Interconnect charges essential for SMS

PRESS RELEASE - SOUTH AFRICA BULKSMS.COM - 24 November 2009

By Dr Pieter Streicher, MD of BulkSMS.com

Zero interconnect fee for SMS is a problem for the SA industry, says leading messaging service provider.

In the midst of the national debate on interconnect charges between cellular operators few people realize that there is no interconnect charges between local operators on SMS. There are historical reasons for this. In the early days of GSM networks no one anticipated how popular SMS would become and its potential as a revenue stream was initially overlooked.

Yet, despite the current SMS interconnect regime, Dr Piet Streicher, managing director of BulkSMS.com, a the leading messaging service provider, feels strongly that South African networks should introduce interconnect charges for SMS.

According to Streicher interconnect fees will protect consumers from spam and communication overload as well as stimulate healthy competition in the messaging industry.

Without interconnect fees mobile operators have to constantly look out for practices that could harm their SMS revenues and customers. All computer-enabled application-to-person (A2P) messaging traffic to one network could potentially originate from other networks. With no interconnect fee the home network earns no money for this traffic but would still need to deliver the messages and deal with consumer complaints should any of their clients receive unwanted messages. In extreme cases, and especially with scams, it could even lead to subscribers defaulting on bill payments.

“Currently, there is a gentleman’s agreement between the local network operators that does not allow any inter-network application-to-person messaging,” says Streicher.

In contrast, cellphone driven person-to-person (P2P) messaging across network is allowed. All wireless application service providers (WASPs) have to connect to all three networks separately if they wish to send SMS messages via a direct high volume SMPP link to all networks. However, it is possible to send SMS messages from any one phone on any one network to all of the other networks in South Africa.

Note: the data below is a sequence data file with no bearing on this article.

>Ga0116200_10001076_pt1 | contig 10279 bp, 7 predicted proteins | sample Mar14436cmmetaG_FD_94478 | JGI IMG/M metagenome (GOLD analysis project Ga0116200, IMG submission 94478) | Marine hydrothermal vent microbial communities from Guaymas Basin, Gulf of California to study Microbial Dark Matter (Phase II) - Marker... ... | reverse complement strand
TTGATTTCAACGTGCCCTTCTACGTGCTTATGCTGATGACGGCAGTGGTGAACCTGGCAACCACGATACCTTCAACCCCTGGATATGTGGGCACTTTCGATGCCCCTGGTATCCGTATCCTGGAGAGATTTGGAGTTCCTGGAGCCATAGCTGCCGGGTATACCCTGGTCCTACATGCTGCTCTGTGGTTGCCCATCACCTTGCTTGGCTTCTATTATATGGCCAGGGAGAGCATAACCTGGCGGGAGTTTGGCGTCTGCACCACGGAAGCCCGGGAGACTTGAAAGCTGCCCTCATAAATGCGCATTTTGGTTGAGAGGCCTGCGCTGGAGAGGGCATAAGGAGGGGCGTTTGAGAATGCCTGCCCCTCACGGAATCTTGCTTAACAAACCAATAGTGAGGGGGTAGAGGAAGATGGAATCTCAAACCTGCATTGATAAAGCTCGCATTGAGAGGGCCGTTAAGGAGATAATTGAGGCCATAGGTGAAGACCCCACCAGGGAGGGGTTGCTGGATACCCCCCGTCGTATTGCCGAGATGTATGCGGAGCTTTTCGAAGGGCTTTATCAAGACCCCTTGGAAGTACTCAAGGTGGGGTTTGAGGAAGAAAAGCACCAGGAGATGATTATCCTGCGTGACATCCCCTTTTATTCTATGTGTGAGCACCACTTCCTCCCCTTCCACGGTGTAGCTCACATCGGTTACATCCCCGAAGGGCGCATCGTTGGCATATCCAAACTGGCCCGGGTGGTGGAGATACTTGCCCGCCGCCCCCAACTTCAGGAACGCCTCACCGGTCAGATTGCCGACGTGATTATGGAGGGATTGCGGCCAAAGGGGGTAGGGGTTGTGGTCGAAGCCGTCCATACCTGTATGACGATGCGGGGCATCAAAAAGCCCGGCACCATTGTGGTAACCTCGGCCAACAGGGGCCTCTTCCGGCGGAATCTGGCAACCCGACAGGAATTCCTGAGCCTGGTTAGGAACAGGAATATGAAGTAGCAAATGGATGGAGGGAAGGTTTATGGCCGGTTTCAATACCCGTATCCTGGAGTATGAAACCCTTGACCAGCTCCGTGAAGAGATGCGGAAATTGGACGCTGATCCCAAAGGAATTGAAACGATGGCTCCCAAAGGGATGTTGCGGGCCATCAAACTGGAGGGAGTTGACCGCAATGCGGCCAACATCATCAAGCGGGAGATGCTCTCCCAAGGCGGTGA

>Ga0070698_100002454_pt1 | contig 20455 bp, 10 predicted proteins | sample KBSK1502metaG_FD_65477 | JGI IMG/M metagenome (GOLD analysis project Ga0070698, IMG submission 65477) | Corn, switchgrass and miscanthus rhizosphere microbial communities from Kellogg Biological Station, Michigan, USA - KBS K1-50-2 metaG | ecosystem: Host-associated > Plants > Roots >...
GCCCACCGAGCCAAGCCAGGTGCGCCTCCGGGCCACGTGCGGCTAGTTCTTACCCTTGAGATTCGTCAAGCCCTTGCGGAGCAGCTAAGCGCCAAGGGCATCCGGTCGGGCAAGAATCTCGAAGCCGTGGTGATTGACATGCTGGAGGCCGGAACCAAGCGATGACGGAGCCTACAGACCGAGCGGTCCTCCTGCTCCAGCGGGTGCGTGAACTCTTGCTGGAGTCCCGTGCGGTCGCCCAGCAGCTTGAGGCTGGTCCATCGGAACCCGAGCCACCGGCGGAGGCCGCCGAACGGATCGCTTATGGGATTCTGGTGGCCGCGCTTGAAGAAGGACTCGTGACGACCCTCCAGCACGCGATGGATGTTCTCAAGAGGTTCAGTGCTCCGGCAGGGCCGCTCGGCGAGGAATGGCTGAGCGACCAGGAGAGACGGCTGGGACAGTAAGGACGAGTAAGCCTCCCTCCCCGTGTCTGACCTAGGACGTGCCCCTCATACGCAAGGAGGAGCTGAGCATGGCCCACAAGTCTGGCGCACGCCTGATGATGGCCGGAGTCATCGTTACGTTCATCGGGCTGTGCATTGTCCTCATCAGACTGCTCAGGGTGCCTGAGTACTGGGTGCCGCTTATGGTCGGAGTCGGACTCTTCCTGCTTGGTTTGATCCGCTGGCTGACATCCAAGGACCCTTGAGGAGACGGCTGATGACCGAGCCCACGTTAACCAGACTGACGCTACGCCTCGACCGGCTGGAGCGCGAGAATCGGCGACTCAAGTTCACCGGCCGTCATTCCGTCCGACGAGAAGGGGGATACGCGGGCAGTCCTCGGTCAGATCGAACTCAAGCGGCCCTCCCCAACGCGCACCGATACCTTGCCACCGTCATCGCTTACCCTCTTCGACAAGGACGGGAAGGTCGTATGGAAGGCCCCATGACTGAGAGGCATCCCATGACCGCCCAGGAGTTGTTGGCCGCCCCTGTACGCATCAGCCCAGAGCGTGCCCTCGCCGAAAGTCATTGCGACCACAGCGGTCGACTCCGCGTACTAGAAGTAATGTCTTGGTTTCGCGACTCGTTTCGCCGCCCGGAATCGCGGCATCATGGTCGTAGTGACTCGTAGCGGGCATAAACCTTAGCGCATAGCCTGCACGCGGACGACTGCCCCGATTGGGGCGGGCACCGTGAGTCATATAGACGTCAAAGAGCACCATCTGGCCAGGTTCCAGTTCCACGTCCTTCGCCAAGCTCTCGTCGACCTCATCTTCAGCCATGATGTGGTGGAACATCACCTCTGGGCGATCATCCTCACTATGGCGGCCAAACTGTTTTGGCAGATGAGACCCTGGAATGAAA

Messaging as a communications tool both for consumers and businesses has exploded in recent years, and its use is expected to increase. Streicher says that a lack of a formal interconnect agreement on SMS between the operators could spell trouble for the industry and consumers in the future.

Some service providers have found ways around the home network operator by using technology to mimic person-to-person interactions by sending from banks of GSM modems or sending via international networks. The latter do not pay interconnect fees to the South African mobile operators. In the worst cases, service providers spoof mobile numbers and messaging centre numbers in ways that cause the spoofed number to be billed by pretending the spoofed number is roaming internationally.

Whenever communication is available for free for commercial purposes, and difficult to trace, there is a higher risk of abuse. This can be seen with email spam and scams. Cellphone users are even more vulnerable than email users as a sequential list of mobile numbers can be produced for spamming purposes. For example, in 2003 the UK experienced severe SMS spam problems. These were largely solved by introducing interconnect fees between the mobile operators as it forced messaging services to send via official channels.

In Streicher’s view, suitable SMS interconnect rates between local and international operators will ensure routing via the home network become the most economical. The introduction of these SMS interconnect rates would make all SMS messages traceable, providing increased protection from spam, and enable the home network to deal with abuses more effectively. In addition, there playing field for application-to-person messaging businesses would be leveled and there would be no need for potentially uncompetitive agreements between the networks.